Outburst flood evolution at Russell Glacier, western Greenland: effects of a bedrock channel cascade with intermediary lakes

Jonathan Carrivick, Andrew Russell, Thomas Ingeman-Nielsen, Jacob Yde

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Outburst floods have produced a distinctive and widespread Quaternary record both onshore and offshore via widespread and intense geomorphological impacts, yet these impacts remain poorly understood due to a lack of
modern analogues. This study therefore makes the first systematic quantification of the evolution of a bedrockchannelled outburst flood. Channel topography was obtained from digitised aerial photographs, a 5m grid resolution DEM and bathymetric surveys. Flood inundation was measured in the field from dGPS measurements. Flood evolution was analysed with application of a numerical model. Novel flood metrics, including ‘rate-of-rise-to-peak’ and ‘persistence-above-a-value’ of hydraulics were calculated. The key findings were that outburst floods; (i) that enter intermediary lakes are halted in terms of propagation whilst basin filling proceeds to the outlet level, dissipated of energy due to considerable flow recirculation during the rising stage of the flood, and after overtopping of the outlet are moderated in terms of peak discharge; (ii) may have a limited geomorphological impact if sediment supply due to antecedent geomorphological activity is limited; (iii) can have kinematic waves that are introduced to a flood via hydraulic ponding and these waves most likely account for distinctive ‘hydropeaking’, (iv) can have a hydrograph that evolves in shape down channel and through time in a complex manner dependant on channel topography, and (v) may develop a partitioning of flow regimes for instantaneous peak discharge, bed shear stress and Froude number that is dependent on bedrock channel topography. Normalised change in cross-sectional area and normalised change in channel slope can be used to suggest the relative magnitude of instantaneous peak discharge. Reconstructions of Quaternary outburst floods should consider the importance of including intermediary lakes. Modern hazard mitigation studies could usefully note the potential use of reservoirs as an outburst flood alleviation resource.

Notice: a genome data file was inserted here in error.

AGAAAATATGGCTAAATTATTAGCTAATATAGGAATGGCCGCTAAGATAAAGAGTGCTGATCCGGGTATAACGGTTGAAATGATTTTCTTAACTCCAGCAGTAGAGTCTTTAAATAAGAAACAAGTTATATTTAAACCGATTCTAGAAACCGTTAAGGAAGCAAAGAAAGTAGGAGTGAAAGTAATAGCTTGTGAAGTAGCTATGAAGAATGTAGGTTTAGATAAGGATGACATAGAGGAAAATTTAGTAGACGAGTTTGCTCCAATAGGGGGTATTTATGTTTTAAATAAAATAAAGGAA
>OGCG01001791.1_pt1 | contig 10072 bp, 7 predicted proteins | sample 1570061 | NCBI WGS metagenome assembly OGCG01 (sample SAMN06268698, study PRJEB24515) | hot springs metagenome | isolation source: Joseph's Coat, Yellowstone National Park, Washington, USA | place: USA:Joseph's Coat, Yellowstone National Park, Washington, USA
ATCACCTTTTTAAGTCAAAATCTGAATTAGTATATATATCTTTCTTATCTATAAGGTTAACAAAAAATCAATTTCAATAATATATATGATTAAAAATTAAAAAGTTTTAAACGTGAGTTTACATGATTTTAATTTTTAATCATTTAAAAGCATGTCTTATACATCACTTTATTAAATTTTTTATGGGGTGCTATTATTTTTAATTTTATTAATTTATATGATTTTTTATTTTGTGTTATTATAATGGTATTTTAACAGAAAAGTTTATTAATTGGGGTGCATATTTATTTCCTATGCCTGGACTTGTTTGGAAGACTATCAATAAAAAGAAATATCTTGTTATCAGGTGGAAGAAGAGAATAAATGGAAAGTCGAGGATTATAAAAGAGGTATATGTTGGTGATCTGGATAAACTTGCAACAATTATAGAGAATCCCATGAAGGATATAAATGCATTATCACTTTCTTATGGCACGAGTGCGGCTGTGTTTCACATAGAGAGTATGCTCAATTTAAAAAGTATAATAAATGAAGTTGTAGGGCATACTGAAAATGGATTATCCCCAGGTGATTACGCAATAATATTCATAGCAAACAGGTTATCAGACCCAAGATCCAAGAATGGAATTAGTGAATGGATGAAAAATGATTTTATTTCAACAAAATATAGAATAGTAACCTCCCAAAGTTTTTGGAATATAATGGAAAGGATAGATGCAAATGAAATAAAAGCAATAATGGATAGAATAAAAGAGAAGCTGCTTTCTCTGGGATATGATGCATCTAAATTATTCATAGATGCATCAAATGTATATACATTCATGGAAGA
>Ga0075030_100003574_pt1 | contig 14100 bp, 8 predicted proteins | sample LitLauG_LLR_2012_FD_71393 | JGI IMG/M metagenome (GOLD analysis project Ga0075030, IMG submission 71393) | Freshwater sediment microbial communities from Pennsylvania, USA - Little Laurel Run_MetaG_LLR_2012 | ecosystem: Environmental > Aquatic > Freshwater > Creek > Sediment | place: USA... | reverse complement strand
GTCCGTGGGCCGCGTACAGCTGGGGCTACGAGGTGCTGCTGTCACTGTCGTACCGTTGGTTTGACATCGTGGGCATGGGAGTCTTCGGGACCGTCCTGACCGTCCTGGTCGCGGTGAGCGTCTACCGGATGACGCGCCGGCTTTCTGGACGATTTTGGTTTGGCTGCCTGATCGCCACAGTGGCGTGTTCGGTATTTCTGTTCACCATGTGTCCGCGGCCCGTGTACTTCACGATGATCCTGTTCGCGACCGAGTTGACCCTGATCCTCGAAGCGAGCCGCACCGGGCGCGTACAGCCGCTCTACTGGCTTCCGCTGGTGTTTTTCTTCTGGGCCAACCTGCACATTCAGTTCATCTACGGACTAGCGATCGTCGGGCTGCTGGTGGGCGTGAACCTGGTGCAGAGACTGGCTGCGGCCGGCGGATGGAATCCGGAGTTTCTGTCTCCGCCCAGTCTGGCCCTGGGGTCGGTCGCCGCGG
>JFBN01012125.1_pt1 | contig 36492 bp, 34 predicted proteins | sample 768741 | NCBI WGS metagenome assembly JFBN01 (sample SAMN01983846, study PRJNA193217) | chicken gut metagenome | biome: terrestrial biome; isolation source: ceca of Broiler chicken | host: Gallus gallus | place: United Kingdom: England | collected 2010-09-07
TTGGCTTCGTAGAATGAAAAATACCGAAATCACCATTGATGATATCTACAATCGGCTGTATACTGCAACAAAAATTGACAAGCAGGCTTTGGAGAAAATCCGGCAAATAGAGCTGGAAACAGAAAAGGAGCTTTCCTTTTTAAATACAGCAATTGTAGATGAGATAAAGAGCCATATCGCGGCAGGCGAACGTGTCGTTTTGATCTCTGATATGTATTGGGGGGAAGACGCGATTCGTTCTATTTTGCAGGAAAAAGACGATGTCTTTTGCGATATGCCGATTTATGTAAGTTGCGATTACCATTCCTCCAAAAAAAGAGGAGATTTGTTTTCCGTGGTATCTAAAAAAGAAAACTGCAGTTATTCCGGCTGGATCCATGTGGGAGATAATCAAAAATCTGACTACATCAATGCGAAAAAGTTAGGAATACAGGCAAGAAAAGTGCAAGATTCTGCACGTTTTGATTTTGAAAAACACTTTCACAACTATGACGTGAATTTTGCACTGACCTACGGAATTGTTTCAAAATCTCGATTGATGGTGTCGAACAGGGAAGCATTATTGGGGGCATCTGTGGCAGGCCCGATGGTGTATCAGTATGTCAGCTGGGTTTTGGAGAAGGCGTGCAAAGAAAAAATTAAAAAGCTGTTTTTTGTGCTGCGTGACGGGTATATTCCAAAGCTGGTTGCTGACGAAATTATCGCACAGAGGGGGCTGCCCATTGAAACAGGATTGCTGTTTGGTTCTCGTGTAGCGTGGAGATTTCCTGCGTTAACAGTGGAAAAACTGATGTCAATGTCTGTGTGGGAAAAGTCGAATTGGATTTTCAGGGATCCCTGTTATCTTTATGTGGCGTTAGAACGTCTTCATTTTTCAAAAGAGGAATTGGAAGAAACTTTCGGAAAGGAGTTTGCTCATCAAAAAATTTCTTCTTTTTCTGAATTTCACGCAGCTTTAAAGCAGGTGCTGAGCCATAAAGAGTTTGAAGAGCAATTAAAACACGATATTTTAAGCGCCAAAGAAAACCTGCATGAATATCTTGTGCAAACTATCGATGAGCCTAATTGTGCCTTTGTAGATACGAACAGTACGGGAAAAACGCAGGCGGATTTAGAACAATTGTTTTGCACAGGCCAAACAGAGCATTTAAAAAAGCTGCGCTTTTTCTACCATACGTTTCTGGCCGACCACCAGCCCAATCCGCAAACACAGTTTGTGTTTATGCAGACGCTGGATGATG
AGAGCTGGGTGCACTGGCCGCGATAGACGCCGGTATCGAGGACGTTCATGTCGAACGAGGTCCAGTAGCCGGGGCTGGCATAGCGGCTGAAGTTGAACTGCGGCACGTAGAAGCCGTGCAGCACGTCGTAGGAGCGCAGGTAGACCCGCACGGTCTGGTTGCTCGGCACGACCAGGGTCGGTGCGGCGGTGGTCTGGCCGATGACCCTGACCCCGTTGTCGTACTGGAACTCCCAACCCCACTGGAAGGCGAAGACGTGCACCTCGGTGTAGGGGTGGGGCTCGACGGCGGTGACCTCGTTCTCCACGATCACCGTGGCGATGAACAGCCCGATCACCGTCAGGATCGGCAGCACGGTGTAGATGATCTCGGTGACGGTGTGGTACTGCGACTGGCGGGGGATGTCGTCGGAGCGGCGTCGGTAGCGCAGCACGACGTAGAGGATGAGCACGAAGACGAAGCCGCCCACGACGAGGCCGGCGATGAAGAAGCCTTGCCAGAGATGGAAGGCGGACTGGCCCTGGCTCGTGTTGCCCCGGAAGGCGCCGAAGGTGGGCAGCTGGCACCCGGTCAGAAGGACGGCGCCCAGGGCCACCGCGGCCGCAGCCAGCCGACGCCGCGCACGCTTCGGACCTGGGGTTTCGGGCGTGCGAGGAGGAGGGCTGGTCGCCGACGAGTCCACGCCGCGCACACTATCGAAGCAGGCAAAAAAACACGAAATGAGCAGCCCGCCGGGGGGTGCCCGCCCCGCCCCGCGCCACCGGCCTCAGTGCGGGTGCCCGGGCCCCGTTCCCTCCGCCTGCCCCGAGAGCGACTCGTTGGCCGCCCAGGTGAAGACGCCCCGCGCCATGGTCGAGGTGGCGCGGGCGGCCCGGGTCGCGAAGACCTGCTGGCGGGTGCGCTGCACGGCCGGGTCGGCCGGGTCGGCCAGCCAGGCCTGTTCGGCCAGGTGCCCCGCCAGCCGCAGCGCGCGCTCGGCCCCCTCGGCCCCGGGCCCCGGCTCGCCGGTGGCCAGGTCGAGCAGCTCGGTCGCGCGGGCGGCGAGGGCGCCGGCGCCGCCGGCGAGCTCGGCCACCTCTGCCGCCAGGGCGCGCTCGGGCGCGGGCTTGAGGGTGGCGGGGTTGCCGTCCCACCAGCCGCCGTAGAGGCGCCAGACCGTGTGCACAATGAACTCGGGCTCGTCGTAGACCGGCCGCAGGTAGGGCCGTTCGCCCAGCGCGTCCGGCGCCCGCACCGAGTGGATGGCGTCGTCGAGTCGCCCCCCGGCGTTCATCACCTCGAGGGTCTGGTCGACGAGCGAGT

Original languageEnglish
Article numberEGU2013-2818
JournalGeophysical Research Abstracts
Publication statusPublished - 2013
EventEuropean Geosciences Union General Assembly 2013 - Vienna, Austria
Duration: 7 Apr 201312 Apr 2013


ConferenceEuropean Geosciences Union General Assembly 2013
Internet address

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© Author(s) 2013. CC Attribution 3.0 License


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